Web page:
### Description

Probabilistic Decision Graphs (PDGs) combine elements of probabilistic graphical

models and ordered binary decision diagrams (OBDDs). PDGs were first

proposed by M. Bozga and O. Maler in the context of probabilistic verification.

We have introduced a slightly generalized version of PDGs, and investigated

their properties from a reasoning under uncertainty point of view. Special

focus of this work is a comparison with Bayesian networks with regard to

efficiency of probabilistic inference, and with regard to the probabilistic independence

models that can be represented by the graphical structures in the

two frameworks. The results show that PDGs and Bayesian networks represent

different kinds of independence structures: whereas independence structures encoded

by Bayesian networks are given in terms of subsets of random variables,

the independence structures encoded by PDGs are given in terms of partitions

of the state space. For probability distributions exhibiting the latter type of

independence patterns, one can obtain significantly more efficient representations

(with regard to complexity of probabilistic inference) with PDGs than

with Bayesian networks.

We also have developed and implemented a learning algorithm for PDGs. We have conducted experiments in which both PDG and Bayesian network

models were learned from real-life data sets. Goal of the experiments was to

determine whether for some types of data the learning algorithms for the two

frameworks would produce models with significantly different inference complexity.

Somewhat surprisingly, the results showed that the learned models in the

two representation languages exhibited quite similar complexity characteristics.

models and ordered binary decision diagrams (OBDDs). PDGs were first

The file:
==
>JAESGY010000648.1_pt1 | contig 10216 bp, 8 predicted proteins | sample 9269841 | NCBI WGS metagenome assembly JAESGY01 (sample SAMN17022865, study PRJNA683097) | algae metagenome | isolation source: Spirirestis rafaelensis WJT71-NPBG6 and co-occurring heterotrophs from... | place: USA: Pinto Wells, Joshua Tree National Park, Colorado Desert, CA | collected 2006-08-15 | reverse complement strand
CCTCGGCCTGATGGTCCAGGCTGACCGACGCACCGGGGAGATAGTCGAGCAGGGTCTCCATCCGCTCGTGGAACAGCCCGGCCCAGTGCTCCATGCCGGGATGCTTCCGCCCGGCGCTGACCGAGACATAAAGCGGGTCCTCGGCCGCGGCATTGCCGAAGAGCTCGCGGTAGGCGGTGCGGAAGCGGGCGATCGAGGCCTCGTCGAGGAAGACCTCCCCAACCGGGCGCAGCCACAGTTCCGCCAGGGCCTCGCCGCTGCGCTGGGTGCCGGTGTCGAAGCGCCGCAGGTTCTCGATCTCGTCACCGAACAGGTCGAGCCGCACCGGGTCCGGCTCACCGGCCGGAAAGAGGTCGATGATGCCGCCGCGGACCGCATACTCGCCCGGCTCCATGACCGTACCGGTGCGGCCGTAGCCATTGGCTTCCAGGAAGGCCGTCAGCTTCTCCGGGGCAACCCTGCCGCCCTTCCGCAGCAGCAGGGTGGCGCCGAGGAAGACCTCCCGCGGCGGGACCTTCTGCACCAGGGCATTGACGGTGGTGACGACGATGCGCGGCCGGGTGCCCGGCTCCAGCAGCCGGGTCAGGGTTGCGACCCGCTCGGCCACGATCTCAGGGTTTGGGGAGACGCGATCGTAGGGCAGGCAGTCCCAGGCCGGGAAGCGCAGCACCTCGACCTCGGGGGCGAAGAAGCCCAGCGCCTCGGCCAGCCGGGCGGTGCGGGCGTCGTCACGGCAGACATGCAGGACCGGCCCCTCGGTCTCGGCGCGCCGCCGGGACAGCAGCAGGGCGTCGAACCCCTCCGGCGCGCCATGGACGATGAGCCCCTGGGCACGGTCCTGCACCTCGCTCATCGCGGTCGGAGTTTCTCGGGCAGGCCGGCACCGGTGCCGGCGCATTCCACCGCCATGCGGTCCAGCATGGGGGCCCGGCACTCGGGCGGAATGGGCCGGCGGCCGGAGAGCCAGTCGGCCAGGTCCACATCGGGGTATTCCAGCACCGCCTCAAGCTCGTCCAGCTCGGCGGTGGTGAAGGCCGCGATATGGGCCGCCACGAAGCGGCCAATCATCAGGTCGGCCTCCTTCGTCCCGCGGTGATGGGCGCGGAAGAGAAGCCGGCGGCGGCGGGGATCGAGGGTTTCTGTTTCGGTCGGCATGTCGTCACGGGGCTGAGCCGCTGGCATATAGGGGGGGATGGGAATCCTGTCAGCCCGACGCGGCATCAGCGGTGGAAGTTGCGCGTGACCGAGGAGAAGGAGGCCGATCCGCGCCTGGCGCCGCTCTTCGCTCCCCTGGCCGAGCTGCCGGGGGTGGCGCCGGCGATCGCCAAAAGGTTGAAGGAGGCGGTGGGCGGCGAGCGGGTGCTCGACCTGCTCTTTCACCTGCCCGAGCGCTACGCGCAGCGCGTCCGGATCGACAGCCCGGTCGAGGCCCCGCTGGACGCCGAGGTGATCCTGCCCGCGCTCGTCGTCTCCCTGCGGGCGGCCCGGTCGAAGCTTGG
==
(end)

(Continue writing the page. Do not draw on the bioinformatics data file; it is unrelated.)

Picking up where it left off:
proposed by M. Bozga and O. Maler in the context of probabilistic verification.

We have introduced a slightly generalized version of PDGs, and investigated

their properties from a reasoning under uncertainty point of view. Special

focus of this work is a comparison with Bayesian networks with regard to

efficiency of probabilistic inference, and with regard to the probabilistic independence

models that can be represented by the graphical structures in the

two frameworks. The results show that PDGs and Bayesian networks represent

different kinds of independence structures: whereas independence structures encoded

by Bayesian networks are given in terms of subsets of random variables,

the independence structures encoded by PDGs are given in terms of partitions

of the state space. For probability distributions exhibiting the latter type of

independence patterns, one can obtain significantly more efficient representations

(with regard to complexity of probabilistic inference) with PDGs than

with Bayesian networks.

We also have developed and implemented a learning algorithm for PDGs. We have conducted experiments in which both PDG and Bayesian network

models were learned from real-life data sets. Goal of the experiments was to

determine whether for some types of data the learning algorithms for the two

frameworks would produce models with significantly different inference complexity.

Somewhat surprisingly, the results showed that the learned models in the

two representation languages exhibited quite similar complexity characteristics.

Status | Active |
---|---|

Effective start/end date | 19/05/2010 → … |

### Funding

- <ingen navn>

### Fingerprint

Bayesian networks

Learning algorithms

Binary decision diagrams

Set theory

Random variables

Probability distributions

Experiments